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ERISA & Pensions: Court Clarifies the Reach of ERISA

In a ease greeted with enthusiasm by the insurance industry, the U.S. Circuit Court for the Third Circuit Court of Appeals clarified the reach of the federal Employee Retirement Income Security Act (“ERISA”) in its recent decision in Leckey v. Stefano, 263 F.3d 267 (3d Cir. 2001). Following Leckey, even if all of the participants in a profit-sharing or pension plan are immediate family members and part-owners of the company, such plans are now considered within the ambit of ERISA provided the company is not entirely owned by a single person or married couple.

Background of ERISA

Enacted by Congress in 1974, ERISA provides a comprehensive federal regulatory scheme governing employee welfare benefits plans and employee pension benefit plans. ERISA establishes uniform standards of reporting, disclosure, and fiduciary responsibility. The Act also imposes on pension plans a variety of substantive requirements relating to minimum participation, and vesting, funding, and plan termination.

Advantages of ERISA Plans

The United States Supreme Court has held that remedies provided in ERISA for violation of the Act’s provisions are exclusive. Accordingly, the remedies provided under ERISA supersede and preempt any remedies that might otherwise be available to participants or beneficiaries under state contract or tort law. Practically speaking, ERISA’s broad preemption substantially limits the liability and exposure of plan administrators by, among other things, eliminating claims for punitive, extra-contractual, and bad faith damages. In view of these protections, it is easy to see why ERISA defendants greet the expanded breadth of ERISA preemption with enthusiasm.

The Third Circuit’s Decision in Leckey

Leckey arose out of an alleged unauthorized distribution by a president of a family-owned business from a pension and profit-sharing plan. The plaintiffs in Leckey were the president’s widow and stepdaughter, who alleged that the president made various unauthorized withdrawals from the company’s pension trust during his life without obtaining the con sent of his wife, in violation of ERISA. At issue was whether the plan was an ERISA plan, where the regulations promulgated under ERISA excluded those plans under which no employees were participants covered under the plan. In determining whether there are covered employees under the plan, the ERISA regulations provide that an individual and his or her spouse are not deemed to be employees where the business is wholly owned by the individual or by the individual and his or her spouse.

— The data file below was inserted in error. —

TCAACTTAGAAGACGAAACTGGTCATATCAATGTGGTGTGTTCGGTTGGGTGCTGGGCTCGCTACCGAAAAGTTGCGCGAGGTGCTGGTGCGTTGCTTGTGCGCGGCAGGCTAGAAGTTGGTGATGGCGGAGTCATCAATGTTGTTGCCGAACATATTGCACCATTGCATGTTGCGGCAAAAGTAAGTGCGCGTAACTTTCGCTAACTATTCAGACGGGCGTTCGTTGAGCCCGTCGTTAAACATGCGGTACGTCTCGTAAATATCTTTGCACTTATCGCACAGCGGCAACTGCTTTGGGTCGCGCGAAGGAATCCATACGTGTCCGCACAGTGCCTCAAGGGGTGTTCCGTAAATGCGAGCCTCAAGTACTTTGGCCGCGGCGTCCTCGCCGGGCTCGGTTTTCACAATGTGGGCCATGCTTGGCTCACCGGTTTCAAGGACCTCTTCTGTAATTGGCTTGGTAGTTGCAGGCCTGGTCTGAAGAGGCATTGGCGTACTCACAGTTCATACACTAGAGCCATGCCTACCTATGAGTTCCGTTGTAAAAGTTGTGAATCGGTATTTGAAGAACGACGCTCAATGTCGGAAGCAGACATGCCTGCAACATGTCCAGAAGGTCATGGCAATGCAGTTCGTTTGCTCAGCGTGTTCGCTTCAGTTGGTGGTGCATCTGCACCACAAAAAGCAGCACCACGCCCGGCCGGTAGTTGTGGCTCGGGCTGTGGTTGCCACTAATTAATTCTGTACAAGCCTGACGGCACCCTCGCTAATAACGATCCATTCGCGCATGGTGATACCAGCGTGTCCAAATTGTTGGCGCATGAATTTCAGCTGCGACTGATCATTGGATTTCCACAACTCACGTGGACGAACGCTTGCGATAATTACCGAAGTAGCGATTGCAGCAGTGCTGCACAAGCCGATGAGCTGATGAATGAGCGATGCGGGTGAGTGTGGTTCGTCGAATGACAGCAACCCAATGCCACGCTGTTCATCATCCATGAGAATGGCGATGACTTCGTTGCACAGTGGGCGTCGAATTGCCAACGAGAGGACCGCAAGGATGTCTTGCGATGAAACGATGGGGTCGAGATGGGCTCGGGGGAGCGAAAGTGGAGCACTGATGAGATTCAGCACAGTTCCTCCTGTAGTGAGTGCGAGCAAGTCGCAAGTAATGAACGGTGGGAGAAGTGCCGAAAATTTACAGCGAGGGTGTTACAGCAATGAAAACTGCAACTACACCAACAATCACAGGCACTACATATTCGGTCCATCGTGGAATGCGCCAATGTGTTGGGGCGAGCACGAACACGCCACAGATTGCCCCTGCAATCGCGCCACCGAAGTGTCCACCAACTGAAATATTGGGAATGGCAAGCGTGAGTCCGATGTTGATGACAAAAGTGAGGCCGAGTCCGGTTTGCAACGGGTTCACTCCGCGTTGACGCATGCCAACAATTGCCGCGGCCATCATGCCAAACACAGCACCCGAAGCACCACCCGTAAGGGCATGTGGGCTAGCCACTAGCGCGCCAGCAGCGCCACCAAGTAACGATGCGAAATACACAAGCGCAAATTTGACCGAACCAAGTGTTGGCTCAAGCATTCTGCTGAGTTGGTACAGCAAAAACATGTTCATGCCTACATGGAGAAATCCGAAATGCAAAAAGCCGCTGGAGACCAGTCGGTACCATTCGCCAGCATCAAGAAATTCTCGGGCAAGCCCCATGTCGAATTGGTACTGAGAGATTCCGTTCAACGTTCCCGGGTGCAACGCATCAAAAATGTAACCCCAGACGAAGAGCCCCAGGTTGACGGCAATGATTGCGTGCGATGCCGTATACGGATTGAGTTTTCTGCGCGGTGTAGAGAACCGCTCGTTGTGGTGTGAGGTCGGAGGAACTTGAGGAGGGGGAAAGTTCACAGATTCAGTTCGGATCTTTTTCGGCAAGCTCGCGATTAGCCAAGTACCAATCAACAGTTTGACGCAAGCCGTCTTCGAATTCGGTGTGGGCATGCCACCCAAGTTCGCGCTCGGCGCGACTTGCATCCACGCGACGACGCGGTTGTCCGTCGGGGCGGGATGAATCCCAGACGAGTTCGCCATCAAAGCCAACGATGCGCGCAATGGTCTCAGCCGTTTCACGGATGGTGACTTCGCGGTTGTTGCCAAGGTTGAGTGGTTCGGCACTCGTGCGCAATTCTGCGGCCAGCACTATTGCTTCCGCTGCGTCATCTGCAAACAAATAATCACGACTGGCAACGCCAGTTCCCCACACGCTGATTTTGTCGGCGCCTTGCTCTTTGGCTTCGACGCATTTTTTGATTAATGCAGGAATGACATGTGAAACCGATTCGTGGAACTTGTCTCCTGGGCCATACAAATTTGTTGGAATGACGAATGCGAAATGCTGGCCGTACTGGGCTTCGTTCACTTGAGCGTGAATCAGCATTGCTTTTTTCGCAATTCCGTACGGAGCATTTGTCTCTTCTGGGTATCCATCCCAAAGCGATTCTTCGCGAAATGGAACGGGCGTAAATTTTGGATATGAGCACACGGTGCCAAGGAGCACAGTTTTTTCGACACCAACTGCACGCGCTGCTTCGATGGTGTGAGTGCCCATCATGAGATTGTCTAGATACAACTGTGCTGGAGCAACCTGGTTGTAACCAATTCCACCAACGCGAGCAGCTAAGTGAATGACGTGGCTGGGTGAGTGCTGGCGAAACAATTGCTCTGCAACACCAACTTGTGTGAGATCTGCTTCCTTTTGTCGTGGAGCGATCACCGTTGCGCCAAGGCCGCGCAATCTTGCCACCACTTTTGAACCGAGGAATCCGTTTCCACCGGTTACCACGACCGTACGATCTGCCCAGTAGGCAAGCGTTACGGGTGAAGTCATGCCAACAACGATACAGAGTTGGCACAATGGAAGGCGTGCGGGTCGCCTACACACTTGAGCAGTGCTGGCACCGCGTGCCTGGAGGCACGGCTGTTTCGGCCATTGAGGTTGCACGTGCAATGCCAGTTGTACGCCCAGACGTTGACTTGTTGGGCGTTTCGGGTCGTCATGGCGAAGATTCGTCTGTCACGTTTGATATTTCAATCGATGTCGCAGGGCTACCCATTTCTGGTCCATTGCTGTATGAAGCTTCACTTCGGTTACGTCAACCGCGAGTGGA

Relying on the Third Circuit’s prior decision in Matinchek v. John Alden Life Ins. Co., the District Court concluded that ERISA coverage did not extend to plans covering joint owners who are immediate family members. Because the only participants in Leckey were two related co-owners -- the president and his stepdaughter -- the District Court concluded that there were no non-owner employees of the plan. Thus, the lower court held the plan was not covered by ERISA.

The Third Circuit reversed the District Court, finding that it misread Matinchek. The Third Circuit noted that although a sole owner (or married couple who jointly own a company) cannot be considered employees, such was not the ease in Leckey. In Leckey, the part-owner of the business was a stepdaughter, not a wife. The Third Circuit ruled that because the stepdaughter and president were not spouses, they could be counted as employees, even though they were also owners.

Although grounded in a semantic distinction, the Third Circuit’s decision in Leckey has far-reaching effects. Now included within the ambit of ERISA are all those profit-sharing and pension plans of family-owned businesses, arguably excluded under Matinchek, that have at least one owner/family member who is not a spouse. Stated differently, although part-owners, immediate family members may now be counted as employees for purposes of determining whether a plan is covered by ERISA, so long as the company is not entirely owned by just a single person or married couple.

Andy Susko ((215)864-6228 or and Liz Venditta ((215)864-6392 or are partners who concentrate in the defense of insurers and self-insureds in life, health, and disability litigation, including ERJSA benefits litigation. Ed Koch ((215)864-6319 or practices in the US. Circuit Court of Appeals for the Third Circuit and other appellate courts as part of the Appellate Practice Group.

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